Tuesday, November 29, 2011

Coaching Philosophy

III. Coaching Philosophy

            Throughout my lifetime, athletics have been a huge part of my life, giving me the opportunity to interact with others, develop my skills, and find lifetime hobbies.  As a coach, I believe in 4 ideas that help me successfully develop my teams which are: practice harder than you play, respect others like you would like to be respected, design practices for optimal use, and provide my students with enough knowledge, skills, plays and corrective feedback to become successful in that sport.

            As a coach, I believe that the work you put in during practice, relates directly to game play.  Being able to conduct a practice that is working on the needs of each player will benefit the team.  Similar to an educator, the coach is responsible for making sure his team knows the plays and rules before they get to an actual game.  Doing drills where the team is working together to accomplish a task, will help make them become a better overall team.  It’s the coach’s job to make sure his players are practicing hard, but at the same time correcting and improving their skills.

            In athletics respect is a huge characteristic that some people have, and some don’t.  As coach, I will make sure my team is respectful to themselves, to myself, and to the opposing team.  It’s important that the players know, sports are about the experience, not the win or loss.  During practice time would be great to reinforce the rule, respect others how you want to be respected.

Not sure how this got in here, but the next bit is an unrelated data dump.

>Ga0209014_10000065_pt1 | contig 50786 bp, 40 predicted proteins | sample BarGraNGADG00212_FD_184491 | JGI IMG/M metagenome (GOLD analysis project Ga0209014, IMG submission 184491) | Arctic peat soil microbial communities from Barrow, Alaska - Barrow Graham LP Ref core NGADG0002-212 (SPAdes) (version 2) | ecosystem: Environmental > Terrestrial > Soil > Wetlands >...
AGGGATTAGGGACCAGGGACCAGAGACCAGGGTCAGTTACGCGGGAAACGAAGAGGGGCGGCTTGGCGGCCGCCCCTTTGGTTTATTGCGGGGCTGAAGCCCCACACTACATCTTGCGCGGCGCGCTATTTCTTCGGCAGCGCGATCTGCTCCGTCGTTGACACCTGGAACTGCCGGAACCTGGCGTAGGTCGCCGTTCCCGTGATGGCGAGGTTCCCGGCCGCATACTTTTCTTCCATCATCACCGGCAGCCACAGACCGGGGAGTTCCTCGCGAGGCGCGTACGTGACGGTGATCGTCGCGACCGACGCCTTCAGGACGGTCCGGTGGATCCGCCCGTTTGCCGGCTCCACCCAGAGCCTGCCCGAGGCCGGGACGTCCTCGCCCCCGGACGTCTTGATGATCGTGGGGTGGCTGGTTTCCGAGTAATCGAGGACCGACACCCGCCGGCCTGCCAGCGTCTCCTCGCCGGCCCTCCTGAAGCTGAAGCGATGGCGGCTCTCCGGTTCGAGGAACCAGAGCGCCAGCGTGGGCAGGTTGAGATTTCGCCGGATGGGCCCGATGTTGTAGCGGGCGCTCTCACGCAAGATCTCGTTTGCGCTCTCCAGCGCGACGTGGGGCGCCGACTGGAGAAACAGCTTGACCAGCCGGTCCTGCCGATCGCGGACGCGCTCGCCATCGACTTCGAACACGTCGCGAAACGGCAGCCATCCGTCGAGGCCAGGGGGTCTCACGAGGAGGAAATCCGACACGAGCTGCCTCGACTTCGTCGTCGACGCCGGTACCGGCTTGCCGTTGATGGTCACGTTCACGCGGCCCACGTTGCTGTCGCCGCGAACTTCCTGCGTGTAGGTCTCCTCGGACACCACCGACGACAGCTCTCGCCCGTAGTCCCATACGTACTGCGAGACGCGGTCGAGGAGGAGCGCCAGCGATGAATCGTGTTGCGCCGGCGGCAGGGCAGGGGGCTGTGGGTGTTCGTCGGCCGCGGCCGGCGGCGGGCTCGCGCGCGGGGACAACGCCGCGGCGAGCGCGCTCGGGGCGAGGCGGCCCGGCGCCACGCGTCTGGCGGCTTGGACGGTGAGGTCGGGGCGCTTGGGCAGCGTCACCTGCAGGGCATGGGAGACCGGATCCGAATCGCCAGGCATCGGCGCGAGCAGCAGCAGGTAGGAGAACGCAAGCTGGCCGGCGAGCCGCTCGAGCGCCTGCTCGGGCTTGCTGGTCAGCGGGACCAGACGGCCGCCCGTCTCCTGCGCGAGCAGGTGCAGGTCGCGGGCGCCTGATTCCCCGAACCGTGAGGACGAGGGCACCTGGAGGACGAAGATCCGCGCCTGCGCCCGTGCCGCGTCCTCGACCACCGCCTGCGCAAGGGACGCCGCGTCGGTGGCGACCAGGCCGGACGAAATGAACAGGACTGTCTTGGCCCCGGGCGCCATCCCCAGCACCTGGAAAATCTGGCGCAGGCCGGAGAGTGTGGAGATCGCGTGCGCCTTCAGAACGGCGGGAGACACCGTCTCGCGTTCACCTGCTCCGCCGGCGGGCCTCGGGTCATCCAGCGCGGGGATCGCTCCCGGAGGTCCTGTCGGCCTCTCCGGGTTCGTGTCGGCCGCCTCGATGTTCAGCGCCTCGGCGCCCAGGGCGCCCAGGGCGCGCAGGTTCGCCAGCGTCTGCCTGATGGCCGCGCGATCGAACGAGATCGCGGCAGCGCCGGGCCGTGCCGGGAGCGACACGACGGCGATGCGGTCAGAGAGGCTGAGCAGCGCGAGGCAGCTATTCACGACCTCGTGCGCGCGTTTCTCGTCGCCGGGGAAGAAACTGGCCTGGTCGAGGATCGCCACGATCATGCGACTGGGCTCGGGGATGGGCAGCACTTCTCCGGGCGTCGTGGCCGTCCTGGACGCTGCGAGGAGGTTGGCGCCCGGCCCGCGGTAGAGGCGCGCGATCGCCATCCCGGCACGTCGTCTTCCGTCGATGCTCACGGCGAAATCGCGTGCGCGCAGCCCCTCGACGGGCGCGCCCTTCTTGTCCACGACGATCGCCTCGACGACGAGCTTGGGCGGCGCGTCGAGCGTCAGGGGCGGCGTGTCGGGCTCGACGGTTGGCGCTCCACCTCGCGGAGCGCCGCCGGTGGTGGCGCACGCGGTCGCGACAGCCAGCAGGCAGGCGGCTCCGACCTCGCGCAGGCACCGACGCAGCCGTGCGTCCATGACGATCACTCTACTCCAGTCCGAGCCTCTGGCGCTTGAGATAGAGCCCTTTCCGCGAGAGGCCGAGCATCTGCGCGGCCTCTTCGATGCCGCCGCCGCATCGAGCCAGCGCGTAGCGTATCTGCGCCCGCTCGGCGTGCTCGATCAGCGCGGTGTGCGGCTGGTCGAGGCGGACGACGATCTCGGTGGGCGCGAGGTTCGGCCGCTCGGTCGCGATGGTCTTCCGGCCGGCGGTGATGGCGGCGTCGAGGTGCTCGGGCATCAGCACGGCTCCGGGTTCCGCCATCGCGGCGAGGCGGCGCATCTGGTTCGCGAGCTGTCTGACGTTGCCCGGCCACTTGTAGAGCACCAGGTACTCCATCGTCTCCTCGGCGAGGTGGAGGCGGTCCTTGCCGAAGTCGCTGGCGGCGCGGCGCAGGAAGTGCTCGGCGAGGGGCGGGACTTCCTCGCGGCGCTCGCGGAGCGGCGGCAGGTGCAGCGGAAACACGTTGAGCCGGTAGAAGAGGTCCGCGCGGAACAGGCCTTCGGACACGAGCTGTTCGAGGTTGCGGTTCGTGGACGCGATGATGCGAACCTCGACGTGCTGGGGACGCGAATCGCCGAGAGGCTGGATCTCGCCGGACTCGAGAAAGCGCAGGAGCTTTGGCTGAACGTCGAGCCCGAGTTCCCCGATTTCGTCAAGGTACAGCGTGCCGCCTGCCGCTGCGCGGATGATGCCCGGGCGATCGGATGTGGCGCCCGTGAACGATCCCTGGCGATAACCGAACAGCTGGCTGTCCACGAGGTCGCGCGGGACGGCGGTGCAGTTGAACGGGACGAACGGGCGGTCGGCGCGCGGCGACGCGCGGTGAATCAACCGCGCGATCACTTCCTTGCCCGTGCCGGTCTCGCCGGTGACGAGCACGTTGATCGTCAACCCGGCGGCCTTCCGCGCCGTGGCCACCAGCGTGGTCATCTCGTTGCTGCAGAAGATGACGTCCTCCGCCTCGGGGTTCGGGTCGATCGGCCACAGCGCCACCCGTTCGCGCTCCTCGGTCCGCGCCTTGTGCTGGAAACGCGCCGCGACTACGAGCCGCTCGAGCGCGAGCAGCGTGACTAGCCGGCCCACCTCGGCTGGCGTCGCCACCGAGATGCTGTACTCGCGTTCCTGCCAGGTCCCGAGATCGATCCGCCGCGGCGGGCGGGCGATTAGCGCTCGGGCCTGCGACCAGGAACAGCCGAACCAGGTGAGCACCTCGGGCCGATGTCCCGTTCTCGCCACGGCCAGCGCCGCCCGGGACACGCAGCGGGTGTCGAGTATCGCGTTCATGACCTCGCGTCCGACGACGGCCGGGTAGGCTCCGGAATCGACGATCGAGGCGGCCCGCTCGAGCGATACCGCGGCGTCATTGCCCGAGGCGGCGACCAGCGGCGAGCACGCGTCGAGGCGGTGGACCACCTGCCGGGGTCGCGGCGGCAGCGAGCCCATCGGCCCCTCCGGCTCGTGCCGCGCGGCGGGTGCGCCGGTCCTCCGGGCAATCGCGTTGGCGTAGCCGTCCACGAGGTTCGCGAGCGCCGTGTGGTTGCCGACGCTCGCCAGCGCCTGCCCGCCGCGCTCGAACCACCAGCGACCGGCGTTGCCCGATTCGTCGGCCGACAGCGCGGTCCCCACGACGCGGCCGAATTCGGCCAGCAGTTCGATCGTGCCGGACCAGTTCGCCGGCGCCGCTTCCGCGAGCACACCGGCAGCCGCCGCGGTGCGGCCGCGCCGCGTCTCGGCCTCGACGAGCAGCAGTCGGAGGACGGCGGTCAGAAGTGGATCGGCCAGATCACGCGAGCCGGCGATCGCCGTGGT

While coaching any sport, it’s important to plan ahead so the practice runs as smoothly as possible.  Depending on the school, the athletic facility may be good or in poor condition, either way, it’s the coach’s responsibility to optimize his facility and equipment for maximum participation.  The coach needs to be evaluating their player’s strengths and weaknesses throughout practice and games, which will then decide what needs to be worked on during future practices. 

            One of the most crucial parts of being a coach, is being able to recognize what the athlete is doing wrong and also able to know the correct way to fix it.  As a coach, you need to give you players enough plays, drills and knowledge about the game so they can become successful.  Being able to tell individual players what to work on or correct, and give them specific drills to do, they can not only work on it in practice, but outside of school as well.

            A coach is not just a leader of the team; they are also educators of the sport.  Having the ability to improve the skills of players is a great motivator to become the best coach possible. 

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